track by track
in the sky - mallrat
By Abby Butler
A complete rundown and review of Mallrat's farm fresh sophomore EP 'In The Sky'.
It was at Sydney’s Metro Theatre last year, in a supporting slot for American dream boat Maggie Rogers, that I was introduced to Mallrat, the moniker of 19 year old Grace Shaw. I hadn’t heard much from the Brissy based act other than a courteous Spotify search before the gig, but since July I’ve been hooked. On Friday, she dropped her much anticipated sophomore EP In The Sky and from the back of the bus to the moment I wake up, it’s been on repeat.
Whilst her sound flows between emo electronica and bubblegum pop, the core of her songs remain familiar. Through dusty rose coloured glasses, Mallrat creates hazy dreamscapes that somehow make the mundane seem beautiful and significant. Here’s my two cents on the tracks from Mallrat’s In The Sky.
With an innocent folky guitar melody, In The Sky starts off with Groceries. From Westfield in Inside Voices to Woolies, Mallrat melds themes of love, lust, hesitation and heartbreak with the unremarkable idea of grabbing groceries. It has a similarly wholesome overarching feeling as Better, which appears midway through the EP. The chorus arrives and it’s an immediate crowd sing a long in the making with lines like “sticky on my mind when I go” rolling through the song with Mallrat’s seamless flow.
Texas arrives like a moody, spaced out hangover to the celebration that is the opening track. As Mallrat’s thoughts spiral and intensify throughout the verses, so does the production until the final crescendo of the final half. Musically, Texas soars and is balanced perfectly with Mallrat’s Lilly Allen-esque wording of simple lines like “you’re young and you’re precious, your laugh is infectious”.
When Better swings in halfway through the EP, it feels like a breath of fresh air, which explains the dreamy farm landscape of the music video. It’s the classic hazy pop we’ve come to love from Mallrat, with lines like “everyone’s alive, so everyone’s alright” being a real reassurance after the darkness of Texas. The production is glittery and fun, with the whole track feeling like a dusty summer memory only now found in photographs and song lyrics.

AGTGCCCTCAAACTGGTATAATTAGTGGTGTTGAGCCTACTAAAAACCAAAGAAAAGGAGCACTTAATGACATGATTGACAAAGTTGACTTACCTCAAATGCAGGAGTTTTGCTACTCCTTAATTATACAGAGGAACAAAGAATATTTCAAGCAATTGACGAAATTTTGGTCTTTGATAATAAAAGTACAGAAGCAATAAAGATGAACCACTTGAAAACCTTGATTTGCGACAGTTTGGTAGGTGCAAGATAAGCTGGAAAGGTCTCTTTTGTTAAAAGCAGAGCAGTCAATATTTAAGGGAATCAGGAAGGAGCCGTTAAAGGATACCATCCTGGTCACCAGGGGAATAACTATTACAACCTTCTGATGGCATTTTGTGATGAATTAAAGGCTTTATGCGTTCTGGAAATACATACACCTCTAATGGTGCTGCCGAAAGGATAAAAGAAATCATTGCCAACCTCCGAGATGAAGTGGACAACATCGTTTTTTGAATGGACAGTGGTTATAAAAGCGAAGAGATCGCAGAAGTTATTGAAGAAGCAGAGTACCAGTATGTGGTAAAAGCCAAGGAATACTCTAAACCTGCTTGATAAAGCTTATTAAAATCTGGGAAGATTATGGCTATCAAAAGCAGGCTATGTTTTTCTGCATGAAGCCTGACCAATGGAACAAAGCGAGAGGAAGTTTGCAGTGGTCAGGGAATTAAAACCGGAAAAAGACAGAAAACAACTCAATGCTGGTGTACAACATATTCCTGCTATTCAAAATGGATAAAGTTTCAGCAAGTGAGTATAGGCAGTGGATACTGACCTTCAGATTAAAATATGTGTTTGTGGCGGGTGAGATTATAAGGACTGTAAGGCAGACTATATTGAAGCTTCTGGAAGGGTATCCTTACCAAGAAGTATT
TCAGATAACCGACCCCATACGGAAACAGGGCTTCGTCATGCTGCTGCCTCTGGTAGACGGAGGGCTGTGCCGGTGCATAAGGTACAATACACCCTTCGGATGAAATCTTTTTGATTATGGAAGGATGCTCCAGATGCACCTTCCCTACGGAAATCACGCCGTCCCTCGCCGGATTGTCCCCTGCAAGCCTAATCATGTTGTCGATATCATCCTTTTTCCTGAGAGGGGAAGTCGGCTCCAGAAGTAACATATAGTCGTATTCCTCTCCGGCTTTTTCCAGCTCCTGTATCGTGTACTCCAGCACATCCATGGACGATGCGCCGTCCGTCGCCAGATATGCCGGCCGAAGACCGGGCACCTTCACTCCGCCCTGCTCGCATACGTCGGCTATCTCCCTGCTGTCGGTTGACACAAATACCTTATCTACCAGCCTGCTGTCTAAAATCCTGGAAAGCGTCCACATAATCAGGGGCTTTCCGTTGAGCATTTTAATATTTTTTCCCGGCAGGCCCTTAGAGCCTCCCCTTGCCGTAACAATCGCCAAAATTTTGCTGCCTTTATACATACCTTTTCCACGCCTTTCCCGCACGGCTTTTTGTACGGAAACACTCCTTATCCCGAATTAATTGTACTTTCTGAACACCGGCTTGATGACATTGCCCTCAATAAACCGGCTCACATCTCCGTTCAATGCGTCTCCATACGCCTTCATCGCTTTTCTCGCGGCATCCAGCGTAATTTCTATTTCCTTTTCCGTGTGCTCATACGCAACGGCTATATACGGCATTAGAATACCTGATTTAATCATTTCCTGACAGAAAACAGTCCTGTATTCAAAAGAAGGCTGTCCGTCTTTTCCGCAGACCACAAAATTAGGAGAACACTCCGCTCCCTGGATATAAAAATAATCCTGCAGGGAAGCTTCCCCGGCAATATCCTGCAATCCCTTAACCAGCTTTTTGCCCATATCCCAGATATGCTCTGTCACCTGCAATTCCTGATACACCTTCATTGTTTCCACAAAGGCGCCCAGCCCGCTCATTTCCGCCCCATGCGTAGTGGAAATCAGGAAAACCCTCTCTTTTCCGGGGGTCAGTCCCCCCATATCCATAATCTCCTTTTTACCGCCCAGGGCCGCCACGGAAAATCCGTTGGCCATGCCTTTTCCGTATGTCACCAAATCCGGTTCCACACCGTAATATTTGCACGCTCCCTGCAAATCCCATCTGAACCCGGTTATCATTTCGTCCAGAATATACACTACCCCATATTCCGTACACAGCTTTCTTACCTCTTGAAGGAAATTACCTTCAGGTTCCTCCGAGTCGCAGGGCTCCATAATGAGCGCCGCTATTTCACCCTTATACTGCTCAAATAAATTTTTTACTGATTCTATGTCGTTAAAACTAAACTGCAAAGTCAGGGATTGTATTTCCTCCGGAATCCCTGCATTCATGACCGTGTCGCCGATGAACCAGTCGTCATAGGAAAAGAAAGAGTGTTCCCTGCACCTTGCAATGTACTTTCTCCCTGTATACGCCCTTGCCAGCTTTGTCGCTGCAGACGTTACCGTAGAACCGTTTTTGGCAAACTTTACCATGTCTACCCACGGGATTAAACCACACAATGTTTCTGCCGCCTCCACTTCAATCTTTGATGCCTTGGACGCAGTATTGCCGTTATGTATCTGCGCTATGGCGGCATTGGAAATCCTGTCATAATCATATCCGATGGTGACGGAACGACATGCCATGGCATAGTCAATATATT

UFO is more neon lights and back alleys than fresh air and sunflowers, but the track is placed perfectly on In The Sky. The throbbing bass throughout the song provides the perfect platform for each layer of production and builds until Allday’s verse, which brings a human realism to Mallrat’s extraterrestrial verse vibes. Oh also, the line “Et cetera, I'm better-er” is probably/absolutely without a doubt my favourite on the whole EP.
Rather than a closing track, Make Time gives us an idea of whether Mallrat’s off to next. The opening is intriguing, completely different from anything we’ve heard from her before. One of Mallrat’s qualities I love most is her ability to meld the endearing authenticity of a artist producing beats from their bedroom, with the quality of an established electronic act. Make Time is where that quality shines, with raw lyrics combining with sophisticated, confident production all under the canopy of Mallrat’s signature haze.
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The pop princess of Brisbane and her posse of kick-ass female openers took Sydney's Factory Theatre and our girl Gab was there to capture it all for you.